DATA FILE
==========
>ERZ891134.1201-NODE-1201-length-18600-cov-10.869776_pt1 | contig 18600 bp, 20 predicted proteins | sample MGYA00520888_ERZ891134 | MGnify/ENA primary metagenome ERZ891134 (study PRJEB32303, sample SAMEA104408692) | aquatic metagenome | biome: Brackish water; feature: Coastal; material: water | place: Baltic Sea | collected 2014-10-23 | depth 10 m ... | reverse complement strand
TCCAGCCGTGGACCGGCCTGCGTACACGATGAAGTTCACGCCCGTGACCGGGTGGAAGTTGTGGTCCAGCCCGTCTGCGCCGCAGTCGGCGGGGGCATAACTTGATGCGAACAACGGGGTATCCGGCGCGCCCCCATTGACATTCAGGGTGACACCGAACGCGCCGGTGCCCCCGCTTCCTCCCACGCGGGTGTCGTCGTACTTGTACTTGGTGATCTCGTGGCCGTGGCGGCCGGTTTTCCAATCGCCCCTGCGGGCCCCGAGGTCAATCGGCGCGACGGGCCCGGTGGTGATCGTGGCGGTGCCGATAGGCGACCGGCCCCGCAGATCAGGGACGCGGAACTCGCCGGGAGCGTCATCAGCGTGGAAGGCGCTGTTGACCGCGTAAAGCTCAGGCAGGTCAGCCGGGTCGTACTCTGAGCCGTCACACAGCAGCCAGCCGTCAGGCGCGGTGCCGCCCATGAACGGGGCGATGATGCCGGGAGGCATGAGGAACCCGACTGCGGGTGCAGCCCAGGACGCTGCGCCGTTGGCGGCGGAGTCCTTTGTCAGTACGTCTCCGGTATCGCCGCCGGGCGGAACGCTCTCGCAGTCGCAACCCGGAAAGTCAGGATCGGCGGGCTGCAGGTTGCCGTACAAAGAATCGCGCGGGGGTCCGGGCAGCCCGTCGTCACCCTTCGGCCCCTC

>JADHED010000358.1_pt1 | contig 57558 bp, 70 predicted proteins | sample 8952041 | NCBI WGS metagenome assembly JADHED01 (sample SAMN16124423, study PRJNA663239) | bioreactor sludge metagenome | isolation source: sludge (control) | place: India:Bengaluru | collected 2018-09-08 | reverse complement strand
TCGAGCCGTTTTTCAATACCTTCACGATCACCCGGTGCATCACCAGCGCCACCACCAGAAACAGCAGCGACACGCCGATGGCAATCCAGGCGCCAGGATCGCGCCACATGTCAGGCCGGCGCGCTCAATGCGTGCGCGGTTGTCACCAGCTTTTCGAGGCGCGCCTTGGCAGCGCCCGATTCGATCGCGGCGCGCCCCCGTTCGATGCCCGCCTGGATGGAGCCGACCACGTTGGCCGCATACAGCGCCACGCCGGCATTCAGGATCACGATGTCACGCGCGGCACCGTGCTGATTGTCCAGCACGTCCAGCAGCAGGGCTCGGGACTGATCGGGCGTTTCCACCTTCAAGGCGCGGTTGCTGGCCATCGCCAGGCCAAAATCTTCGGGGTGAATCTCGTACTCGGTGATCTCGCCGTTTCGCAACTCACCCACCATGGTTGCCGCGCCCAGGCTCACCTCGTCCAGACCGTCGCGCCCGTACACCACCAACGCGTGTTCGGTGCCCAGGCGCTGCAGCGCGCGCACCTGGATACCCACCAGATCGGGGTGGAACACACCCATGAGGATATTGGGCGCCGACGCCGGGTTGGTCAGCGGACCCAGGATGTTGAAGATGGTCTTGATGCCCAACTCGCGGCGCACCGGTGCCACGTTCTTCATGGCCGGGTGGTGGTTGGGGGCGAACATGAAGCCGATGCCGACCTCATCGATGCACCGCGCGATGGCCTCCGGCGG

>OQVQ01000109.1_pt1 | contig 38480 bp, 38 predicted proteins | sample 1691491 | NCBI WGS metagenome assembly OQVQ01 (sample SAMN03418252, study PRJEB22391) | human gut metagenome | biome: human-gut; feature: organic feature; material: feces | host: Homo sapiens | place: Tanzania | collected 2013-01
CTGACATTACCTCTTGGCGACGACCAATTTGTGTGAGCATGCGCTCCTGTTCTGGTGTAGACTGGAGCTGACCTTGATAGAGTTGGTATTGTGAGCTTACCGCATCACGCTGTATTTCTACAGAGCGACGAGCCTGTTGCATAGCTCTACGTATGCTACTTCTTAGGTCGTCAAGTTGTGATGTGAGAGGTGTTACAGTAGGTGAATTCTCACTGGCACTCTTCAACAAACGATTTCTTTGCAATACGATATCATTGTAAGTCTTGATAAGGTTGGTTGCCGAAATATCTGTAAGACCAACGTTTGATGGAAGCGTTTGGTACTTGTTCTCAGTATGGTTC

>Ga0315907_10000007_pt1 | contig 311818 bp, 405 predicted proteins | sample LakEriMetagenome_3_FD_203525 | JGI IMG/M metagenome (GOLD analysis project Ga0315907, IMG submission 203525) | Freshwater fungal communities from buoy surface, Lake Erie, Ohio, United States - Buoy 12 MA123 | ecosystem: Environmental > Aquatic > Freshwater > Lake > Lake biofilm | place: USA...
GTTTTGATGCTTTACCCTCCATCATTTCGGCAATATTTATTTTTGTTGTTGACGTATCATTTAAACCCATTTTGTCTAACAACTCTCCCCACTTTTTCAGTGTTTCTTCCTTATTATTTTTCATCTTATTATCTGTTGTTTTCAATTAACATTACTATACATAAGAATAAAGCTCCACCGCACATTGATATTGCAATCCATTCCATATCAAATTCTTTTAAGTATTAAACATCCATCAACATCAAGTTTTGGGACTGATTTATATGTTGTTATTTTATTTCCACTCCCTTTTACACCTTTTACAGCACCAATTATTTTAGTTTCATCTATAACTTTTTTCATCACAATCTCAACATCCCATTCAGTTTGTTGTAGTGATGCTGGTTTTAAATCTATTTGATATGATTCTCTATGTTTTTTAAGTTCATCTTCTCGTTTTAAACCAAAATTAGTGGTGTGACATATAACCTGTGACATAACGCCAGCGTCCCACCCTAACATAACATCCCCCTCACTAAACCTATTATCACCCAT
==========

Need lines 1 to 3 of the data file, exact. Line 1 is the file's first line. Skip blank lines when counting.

>ERZ891134.1201-NODE-1201-length-18600-cov-10.869776_pt1 | contig 18600 bp, 20 predicted proteins | sample MGYA00520888_ERZ891134 | MGnify/ENA primary metagenome ERZ891134 (study PRJEB32303, sample SAMEA104408692) | aquatic metagenome | biome: Brackish water; feature: Coastal; material: water | place: Baltic Sea | collected 2014-10-23 | depth 10 m ... | reverse complement strand
TCCAGCCGTGGACCGGCCTGCGTACACGATGAAGTTCACGCCCGTGACCGGGTGGAAGTTGTGGTCCAGCCCGTCTGCGCCGCAGTCGGCGGGGGCATAACTTGATGCGAACAACGGGGTATCCGGCGCGCCCCCATTGACATTCAGGGTGACACCGAACGCGCCGGTGCCCCCGCTTCCTCCCACGCGGGTGTCGTCGTACTTGTACTTGGTGATCTCGTGGCCGTGGCGGCCGGTTTTCCAATCGCCCCTGCGGGCCCCGAGGTCAATCGGCGCGACGGGCCCGGTGGTGATCGTGGCGGTGCCGATAGGCGACCGGCCCCGCAGATCAGGGACGCGGAACTCGCCGGGAGCGTCATCAGCGTGGAAGGCGCTGTTGACCGCGTAAAGCTCAGGCAGGTCAGCCGGGTCGTACTCTGAGCCGTCACACAGCAGCCAGCCGTCAGGCGCGGTGCCGCCCATGAACGGGGCGATGATGCCGGGAGGCATGAGGAACCCGACTGCGGGTGCAGCCCAGGACGCTGCGCCGTTGGCGGCGGAGTCCTTTGTCAGTACGTCTCCGGTATCGCCGCCGGGCGGAACGCTCTCGCAGTCGCAACCCGGAAAGTCAGGATCGGCGGGCTGCAGGTTGCCGTACAAAGAATCGCGCGGGGGTCCGGGCAGCCCGTCGTCACCCTTCGGCCCCTC

>JADHED010000358.1_pt1 | contig 57558 bp, 70 predicted proteins | sample 8952041 | NCBI WGS metagenome assembly JADHED01 (sample SAMN16124423, study PRJNA663239) | bioreactor sludge metagenome | isolation source: sludge (control) | place: India:Bengaluru | collected 2018-09-08 | reverse complement strand